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Keywords:

  • behavioural genomics;
  • evolutionary medicine;
  • evolutionary psychology;
  • human population;
  • neurotransmitter receptors;
  • sex hormones;
  • women's health

Abstract

  1. Top of page
  2. Abstract
  3. Introduction
  4. Critiques on evolutionary perspectives of PMS
  5. Genetic variation and PMS
  6. Is PMS directed at current partners?
  7. Does PMS increase the likelihood of changing partners?
  8. Consequences of the hypothesis
  9. Conclusion
  10. Acknowledgements
  11. Literature cited

Premenstrual syndrome (PMS) affects up to 80% of women, often leading to significant personal, social and economic costs. When apparently maladaptive states are widespread, they sometimes confer a hidden advantage, or did so in our evolutionary past. We suggest that PMS had a selective advantage because it increased the chance that infertile pair bonds would dissolve, thus improving the reproductive outcomes of women in such partnerships. We confirm predictions arising from the hypothesis: PMS has high heritability; gene variants associated with PMS can be identified; animosity exhibited during PMS is preferentially directed at current partners; and behaviours exhibited during PMS may increase the chance of finding a new partner. Under this view, the prevalence of PMS might result from genes and behaviours that are adaptive in some societies, but are potentially less appropriate in modern cultures. Understanding this evolutionary mismatch might help depathologize PMS, and suggests solutions, including the choice to use cycle-stopping contraception.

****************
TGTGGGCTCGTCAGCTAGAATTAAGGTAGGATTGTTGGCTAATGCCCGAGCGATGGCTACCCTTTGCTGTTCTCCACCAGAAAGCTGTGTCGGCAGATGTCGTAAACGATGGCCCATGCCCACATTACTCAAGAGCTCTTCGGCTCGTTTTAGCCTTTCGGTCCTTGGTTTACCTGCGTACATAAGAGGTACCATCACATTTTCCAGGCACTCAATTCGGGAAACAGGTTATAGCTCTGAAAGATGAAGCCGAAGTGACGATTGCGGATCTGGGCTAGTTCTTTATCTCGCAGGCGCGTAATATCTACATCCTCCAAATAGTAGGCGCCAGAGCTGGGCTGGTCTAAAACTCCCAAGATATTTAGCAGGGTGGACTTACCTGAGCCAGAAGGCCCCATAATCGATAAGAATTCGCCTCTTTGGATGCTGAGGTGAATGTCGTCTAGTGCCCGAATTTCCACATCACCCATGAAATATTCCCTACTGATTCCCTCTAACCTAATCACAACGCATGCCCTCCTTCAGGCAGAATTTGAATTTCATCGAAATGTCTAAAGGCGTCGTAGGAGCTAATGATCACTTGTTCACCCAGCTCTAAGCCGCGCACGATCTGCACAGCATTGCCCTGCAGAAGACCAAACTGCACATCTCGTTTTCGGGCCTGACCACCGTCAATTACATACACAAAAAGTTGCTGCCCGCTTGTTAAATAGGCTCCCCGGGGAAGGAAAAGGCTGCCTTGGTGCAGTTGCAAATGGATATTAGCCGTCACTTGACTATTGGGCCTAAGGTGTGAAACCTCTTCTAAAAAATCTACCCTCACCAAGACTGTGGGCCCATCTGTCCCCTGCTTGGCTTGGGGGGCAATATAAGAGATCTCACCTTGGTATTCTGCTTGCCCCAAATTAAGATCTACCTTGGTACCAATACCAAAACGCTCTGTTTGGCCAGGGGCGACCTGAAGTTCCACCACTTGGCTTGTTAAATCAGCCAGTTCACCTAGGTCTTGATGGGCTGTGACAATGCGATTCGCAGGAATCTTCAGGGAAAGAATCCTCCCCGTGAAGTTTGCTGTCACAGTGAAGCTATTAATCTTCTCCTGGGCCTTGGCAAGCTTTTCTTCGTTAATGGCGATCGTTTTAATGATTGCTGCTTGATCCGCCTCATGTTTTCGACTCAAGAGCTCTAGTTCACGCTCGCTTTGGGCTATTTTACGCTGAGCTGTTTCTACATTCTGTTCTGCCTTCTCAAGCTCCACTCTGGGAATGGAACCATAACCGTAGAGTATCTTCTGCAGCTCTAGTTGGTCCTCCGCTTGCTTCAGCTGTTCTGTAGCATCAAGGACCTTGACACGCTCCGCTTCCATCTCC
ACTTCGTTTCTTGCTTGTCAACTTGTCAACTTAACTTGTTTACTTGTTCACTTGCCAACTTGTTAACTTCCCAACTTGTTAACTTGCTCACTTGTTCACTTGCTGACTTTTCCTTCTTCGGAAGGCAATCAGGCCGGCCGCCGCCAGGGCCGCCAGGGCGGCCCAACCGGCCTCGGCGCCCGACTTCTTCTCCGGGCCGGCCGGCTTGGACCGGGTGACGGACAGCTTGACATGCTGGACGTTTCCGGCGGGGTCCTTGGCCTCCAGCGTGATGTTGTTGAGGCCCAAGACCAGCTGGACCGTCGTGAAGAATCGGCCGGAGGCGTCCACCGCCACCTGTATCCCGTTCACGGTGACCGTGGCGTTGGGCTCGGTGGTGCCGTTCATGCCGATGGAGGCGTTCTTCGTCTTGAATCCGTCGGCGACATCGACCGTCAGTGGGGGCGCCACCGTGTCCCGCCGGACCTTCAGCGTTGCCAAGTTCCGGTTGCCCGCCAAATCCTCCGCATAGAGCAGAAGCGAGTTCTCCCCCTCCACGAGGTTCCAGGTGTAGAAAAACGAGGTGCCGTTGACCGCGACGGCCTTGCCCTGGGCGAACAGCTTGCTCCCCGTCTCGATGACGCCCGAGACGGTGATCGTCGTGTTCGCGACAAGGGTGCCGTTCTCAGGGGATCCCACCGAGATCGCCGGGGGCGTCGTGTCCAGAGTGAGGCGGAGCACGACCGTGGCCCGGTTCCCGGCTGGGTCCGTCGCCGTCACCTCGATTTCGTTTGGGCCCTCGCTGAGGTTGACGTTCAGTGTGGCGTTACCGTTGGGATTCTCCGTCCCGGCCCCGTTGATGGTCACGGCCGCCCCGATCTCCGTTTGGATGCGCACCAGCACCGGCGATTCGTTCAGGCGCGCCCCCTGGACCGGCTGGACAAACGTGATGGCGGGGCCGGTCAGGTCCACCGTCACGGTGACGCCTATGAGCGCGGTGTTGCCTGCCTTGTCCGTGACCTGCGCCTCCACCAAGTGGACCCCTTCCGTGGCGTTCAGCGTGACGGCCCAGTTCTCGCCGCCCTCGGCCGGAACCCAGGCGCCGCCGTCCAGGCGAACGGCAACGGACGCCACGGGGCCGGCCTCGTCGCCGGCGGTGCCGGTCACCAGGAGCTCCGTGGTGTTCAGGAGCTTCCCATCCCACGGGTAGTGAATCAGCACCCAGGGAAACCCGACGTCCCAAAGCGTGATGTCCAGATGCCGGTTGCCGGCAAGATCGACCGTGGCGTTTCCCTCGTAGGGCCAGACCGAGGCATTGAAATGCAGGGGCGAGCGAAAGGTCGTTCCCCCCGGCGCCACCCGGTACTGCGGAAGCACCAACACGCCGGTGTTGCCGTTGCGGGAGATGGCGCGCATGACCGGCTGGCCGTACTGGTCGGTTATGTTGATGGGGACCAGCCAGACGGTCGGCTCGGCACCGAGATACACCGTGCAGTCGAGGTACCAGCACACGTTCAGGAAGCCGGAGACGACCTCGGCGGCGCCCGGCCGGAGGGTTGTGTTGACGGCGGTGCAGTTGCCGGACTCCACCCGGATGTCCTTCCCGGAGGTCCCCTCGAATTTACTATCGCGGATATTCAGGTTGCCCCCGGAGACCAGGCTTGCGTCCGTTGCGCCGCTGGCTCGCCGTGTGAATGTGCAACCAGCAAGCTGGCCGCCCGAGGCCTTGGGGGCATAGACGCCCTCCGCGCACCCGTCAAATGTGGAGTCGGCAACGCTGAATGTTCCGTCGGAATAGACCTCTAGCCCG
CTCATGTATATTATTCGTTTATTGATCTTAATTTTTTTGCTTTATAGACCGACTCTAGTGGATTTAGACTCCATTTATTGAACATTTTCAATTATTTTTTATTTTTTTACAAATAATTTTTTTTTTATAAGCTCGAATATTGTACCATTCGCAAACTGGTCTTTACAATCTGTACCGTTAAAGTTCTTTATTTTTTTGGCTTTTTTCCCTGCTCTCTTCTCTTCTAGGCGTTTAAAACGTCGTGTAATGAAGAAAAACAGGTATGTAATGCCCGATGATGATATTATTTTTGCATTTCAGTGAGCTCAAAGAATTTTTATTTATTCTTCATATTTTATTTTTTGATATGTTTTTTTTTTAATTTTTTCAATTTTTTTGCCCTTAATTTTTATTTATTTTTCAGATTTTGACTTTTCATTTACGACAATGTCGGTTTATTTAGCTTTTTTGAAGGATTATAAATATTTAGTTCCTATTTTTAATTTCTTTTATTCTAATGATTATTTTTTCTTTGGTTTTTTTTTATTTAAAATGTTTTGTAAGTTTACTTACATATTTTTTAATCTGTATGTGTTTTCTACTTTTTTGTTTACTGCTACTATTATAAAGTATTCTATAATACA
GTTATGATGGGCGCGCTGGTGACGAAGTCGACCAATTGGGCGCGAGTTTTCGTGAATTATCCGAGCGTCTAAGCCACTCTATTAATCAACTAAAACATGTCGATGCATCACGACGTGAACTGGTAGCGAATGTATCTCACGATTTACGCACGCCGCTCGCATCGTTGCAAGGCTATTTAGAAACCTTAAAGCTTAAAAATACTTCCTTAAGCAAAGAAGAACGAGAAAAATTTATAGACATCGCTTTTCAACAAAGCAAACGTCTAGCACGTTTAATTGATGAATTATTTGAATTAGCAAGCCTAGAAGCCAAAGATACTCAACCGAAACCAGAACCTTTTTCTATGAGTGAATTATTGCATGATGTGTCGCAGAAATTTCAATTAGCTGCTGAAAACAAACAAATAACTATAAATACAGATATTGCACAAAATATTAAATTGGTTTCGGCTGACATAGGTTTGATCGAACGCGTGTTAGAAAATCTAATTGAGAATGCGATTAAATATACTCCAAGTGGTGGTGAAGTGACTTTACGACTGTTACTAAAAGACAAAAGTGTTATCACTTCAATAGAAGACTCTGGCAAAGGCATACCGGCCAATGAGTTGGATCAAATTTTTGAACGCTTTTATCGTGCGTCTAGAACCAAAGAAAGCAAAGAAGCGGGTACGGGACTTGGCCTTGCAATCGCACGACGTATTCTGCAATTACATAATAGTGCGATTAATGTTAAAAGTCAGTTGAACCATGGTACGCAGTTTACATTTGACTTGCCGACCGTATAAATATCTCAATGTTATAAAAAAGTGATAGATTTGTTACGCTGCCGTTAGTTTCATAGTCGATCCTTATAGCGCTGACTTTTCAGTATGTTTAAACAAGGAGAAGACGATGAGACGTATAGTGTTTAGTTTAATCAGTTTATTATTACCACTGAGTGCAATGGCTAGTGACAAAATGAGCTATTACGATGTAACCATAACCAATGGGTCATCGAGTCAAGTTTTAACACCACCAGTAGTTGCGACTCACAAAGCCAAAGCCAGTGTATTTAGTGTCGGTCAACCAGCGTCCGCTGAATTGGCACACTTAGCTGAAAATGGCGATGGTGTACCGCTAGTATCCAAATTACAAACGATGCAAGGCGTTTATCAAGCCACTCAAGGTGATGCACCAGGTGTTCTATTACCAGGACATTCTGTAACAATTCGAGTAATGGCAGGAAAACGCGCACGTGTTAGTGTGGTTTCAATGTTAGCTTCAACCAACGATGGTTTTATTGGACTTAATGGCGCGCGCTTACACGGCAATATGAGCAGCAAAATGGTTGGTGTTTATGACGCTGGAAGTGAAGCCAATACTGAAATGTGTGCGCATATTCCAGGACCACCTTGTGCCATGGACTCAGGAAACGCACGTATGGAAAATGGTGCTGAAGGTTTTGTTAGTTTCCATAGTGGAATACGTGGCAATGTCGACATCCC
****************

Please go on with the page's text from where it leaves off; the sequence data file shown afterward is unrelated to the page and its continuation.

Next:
Introduction

  1. Top of page
  2. Abstract
  3. Introduction
  4. Critiques on evolutionary perspectives of PMS
  5. Genetic variation and PMS
  6. Is PMS directed at current partners?
  7. Does PMS increase the likelihood of changing partners?
  8. Consequences of the hypothesis
  9. Conclusion
  10. Acknowledgements
  11. Literature cited

During the last seven to ten days of the menstrual cycle, women may suffer from a variety of unpleasant symptoms. This cluster of physical, emotional and behavioural effects was first called ‘premenstrual tension’ (Frank 1931), and later modified to ‘premenstrual syndrome’ (PMS) to better reflect the diverse symptoms and variation in severity between individuals (Greene and Dalton 1953). Because of the variability in presentation of symptoms and the reliance on self-reporting, there are often problems with the methodologies used to investigate PMS (Parlee 1973; Brown et al. 2011; Matsumoto et al. 2013).